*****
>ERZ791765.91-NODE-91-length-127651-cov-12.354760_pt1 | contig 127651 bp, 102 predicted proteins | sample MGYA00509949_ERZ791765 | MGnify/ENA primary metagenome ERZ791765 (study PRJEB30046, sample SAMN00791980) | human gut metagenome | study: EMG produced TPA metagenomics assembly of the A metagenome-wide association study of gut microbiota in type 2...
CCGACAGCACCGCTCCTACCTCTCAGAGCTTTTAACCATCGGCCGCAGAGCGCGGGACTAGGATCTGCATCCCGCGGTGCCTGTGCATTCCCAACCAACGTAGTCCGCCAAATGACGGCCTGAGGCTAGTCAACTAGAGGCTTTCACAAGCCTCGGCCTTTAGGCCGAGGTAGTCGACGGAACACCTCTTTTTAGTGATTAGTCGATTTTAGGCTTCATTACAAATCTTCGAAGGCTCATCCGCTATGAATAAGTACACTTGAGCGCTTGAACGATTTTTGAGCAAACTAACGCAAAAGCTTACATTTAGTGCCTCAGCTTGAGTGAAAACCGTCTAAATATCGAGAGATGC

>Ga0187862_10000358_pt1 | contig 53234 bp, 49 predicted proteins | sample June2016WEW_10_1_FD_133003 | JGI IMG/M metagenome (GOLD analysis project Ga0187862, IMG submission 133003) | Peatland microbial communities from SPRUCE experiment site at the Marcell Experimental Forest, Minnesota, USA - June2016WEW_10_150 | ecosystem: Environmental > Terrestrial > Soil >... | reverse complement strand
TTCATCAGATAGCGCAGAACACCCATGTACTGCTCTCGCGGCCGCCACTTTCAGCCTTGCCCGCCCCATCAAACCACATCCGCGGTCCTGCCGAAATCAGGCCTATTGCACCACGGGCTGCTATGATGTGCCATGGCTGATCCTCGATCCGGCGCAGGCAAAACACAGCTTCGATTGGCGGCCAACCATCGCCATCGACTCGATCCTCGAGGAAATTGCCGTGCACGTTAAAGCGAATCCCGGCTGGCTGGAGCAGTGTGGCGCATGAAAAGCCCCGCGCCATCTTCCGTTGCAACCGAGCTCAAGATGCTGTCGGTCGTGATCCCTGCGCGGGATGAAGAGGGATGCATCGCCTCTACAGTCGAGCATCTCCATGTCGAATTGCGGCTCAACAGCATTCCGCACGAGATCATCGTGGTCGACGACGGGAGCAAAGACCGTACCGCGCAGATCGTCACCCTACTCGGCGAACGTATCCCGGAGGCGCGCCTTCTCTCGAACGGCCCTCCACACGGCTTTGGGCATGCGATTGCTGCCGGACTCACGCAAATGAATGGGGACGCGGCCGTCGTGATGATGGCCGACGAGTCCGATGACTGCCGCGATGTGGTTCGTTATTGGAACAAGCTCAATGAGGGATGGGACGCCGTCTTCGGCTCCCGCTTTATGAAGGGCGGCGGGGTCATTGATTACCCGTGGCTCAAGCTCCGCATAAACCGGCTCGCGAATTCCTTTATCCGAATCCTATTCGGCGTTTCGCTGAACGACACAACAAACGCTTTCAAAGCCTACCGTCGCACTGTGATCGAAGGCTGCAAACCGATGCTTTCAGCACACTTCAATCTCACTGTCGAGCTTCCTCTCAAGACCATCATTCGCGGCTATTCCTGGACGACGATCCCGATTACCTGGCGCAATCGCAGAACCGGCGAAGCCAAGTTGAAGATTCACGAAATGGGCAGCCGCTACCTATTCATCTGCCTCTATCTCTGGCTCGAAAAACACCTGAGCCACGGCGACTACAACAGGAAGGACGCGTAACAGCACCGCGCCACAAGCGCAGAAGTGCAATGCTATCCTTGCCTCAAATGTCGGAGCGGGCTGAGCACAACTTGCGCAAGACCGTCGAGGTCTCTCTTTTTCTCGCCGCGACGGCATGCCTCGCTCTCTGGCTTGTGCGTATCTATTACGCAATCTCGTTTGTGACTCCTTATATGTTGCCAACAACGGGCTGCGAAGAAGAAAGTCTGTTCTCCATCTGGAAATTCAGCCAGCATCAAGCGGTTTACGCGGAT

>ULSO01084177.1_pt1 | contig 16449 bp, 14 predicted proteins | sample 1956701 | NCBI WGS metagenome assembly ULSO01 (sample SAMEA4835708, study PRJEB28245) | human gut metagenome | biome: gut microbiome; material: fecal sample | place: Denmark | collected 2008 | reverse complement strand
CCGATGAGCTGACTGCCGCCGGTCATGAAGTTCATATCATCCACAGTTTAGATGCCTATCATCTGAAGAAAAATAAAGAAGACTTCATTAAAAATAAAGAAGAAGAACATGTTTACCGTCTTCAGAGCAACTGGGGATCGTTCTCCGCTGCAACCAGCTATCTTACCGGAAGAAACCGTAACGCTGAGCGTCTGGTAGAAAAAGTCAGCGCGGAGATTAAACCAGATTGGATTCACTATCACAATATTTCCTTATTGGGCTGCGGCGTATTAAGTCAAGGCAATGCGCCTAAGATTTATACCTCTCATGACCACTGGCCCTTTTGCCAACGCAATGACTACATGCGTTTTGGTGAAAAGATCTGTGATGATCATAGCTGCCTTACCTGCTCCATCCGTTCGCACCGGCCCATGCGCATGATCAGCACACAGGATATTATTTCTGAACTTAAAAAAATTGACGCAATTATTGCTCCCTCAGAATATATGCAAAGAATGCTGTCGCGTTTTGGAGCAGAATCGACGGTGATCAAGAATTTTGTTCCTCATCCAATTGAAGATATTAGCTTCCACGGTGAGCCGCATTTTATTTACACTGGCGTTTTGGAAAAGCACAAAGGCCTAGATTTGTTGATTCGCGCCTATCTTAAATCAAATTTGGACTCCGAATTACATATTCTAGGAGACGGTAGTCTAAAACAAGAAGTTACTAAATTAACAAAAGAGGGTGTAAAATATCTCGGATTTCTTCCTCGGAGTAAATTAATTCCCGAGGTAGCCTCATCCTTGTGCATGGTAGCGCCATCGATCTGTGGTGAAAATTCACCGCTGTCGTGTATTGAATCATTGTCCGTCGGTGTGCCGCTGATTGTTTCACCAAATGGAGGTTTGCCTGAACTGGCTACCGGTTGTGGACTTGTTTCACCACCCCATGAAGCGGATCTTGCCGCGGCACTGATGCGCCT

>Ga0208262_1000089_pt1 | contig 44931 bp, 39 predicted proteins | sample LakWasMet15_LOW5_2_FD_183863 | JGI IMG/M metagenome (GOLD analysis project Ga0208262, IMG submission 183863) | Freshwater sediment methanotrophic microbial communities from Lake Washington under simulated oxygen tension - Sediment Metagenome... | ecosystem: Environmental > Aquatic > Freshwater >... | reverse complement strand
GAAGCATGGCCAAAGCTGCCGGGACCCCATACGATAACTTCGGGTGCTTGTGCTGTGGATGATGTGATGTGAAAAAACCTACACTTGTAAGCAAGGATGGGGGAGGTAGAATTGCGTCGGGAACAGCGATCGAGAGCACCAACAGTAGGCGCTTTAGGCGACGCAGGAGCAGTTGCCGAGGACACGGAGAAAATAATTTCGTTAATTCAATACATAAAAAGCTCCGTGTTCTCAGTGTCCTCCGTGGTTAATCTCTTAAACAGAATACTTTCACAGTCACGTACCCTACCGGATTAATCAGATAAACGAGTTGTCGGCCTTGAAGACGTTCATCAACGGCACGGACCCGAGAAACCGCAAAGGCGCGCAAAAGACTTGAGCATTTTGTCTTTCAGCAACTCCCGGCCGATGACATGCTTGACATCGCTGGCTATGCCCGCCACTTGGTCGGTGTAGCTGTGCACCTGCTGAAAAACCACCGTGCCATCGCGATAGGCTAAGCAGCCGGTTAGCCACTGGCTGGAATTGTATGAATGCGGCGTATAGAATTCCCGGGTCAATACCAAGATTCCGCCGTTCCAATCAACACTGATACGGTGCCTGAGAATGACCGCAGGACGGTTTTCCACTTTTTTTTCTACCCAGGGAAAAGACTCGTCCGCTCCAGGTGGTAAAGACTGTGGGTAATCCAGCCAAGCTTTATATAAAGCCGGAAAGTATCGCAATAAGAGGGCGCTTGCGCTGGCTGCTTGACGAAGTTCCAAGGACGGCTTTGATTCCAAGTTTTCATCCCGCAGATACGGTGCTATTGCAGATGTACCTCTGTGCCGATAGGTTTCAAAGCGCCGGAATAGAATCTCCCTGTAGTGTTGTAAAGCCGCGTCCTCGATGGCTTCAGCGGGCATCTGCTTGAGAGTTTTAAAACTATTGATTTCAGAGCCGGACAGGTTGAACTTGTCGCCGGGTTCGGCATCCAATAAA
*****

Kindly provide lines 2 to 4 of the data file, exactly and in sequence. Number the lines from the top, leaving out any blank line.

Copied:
CCGACAGCACCGCTCCTACCTCTCAGAGCTTTTAACCATCGGCCGCAGAGCGCGGGACTAGGATCTGCATCCCGCGGTGCCTGTGCATTCCCAACCAACGTAGTCCGCCAAATGACGGCCTGAGGCTAGTCAACTAGAGGCTTTCACAAGCCTCGGCCTTTAGGCCGAGGTAGTCGACGGAACACCTCTTTTTAGTGATTAGTCGATTTTAGGCTTCATTACAAATCTTCGAAGGCTCATCCGCTATGAATAAGTACACTTGAGCGCTTGAACGATTTTTGAGCAAACTAACGCAAAAGCTTACATTTAGTGCCTCAGCTTGAGTGAAAACCGTCTAAATATCGAGAGATGC

>Ga0187862_10000358_pt1 | contig 53234 bp, 49 predicted proteins | sample June2016WEW_10_1_FD_133003 | JGI IMG/M metagenome (GOLD analysis project Ga0187862, IMG submission 133003) | Peatland microbial communities from SPRUCE experiment site at the Marcell Experimental Forest, Minnesota, USA - June2016WEW_10_150 | ecosystem: Environmental > Terrestrial > Soil >... | reverse complement strand
TTCATCAGATAGCGCAGAACACCCATGTACTGCTCTCGCGGCCGCCACTTTCAGCCTTGCCCGCCCCATCAAACCACATCCGCGGTCCTGCCGAAATCAGGCCTATTGCACCACGGGCTGCTATGATGTGCCATGGCTGATCCTCGATCCGGCGCAGGCAAAACACAGCTTCGATTGGCGGCCAACCATCGCCATCGACTCGATCCTCGAGGAAATTGCCGTGCACGTTAAAGCGAATCCCGGCTGGCTGGAGCAGTGTGGCGCATGAAAAGCCCCGCGCCATCTTCCGTTGCAACCGAGCTCAAGATGCTGTCGGTCGTGATCCCTGCGCGGGATGAAGAGGGATGCATCGCCTCTACAGTCGAGCATCTCCATGTCGAATTGCGGCTCAACAGCATTCCGCACGAGATCATCGTGGTCGACGACGGGAGCAAAGACCGTACCGCGCAGATCGTCACCCTACTCGGCGAACGTATCCCGGAGGCGCGCCTTCTCTCGAACGGCCCTCCACACGGCTTTGGGCATGCGATTGCTGCCGGACTCACGCAAATGAATGGGGACGCGGCCGTCGTGATGATGGCCGACGAGTCCGATGACTGCCGCGATGTGGTTCGTTATTGGAACAAGCTCAATGAGGGATGGGACGCCGTCTTCGGCTCCCGCTTTATGAAGGGCGGCGGGGTCATTGATTACCCGTGGCTCAAGCTCCGCATAAACCGGCTCGCGAATTCCTTTATCCGAATCCTATTCGGCGTTTCGCTGAACGACACAACAAACGCTTTCAAAGCCTACCGTCGCACTGTGATCGAAGGCTGCAAACCGATGCTTTCAGCACACTTCAATCTCACTGTCGAGCTTCCTCTCAAGACCATCATTCGCGGCTATTCCTGGACGACGATCCCGATTACCTGGCGCAATCGCAGAACCGGCGAAGCCAAGTTGAAGATTCACGAAATGGGCAGCCGCTACCTATTCATCTGCCTCTATCTCTGGCTCGAAAAACACCTGAGCCACGGCGACTACAACAGGAAGGACGCGTAACAGCACCGCGCCACAAGCGCAGAAGTGCAATGCTATCCTTGCCTCAAATGTCGGAGCGGGCTGAGCACAACTTGCGCAAGACCGTCGAGGTCTCTCTTTTTCTCGCCGCGACGGCATGCCTCGCTCTCTGGCTTGTGCGTATCTATTACGCAATCTCGTTTGTGACTCCTTATATGTTGCCAACAACGGGCTGCGAAGAAGAAAGTCTGTTCTCCATCTGGAAATTCAGCCAGCATCAAGCGGTTTACGCGGAT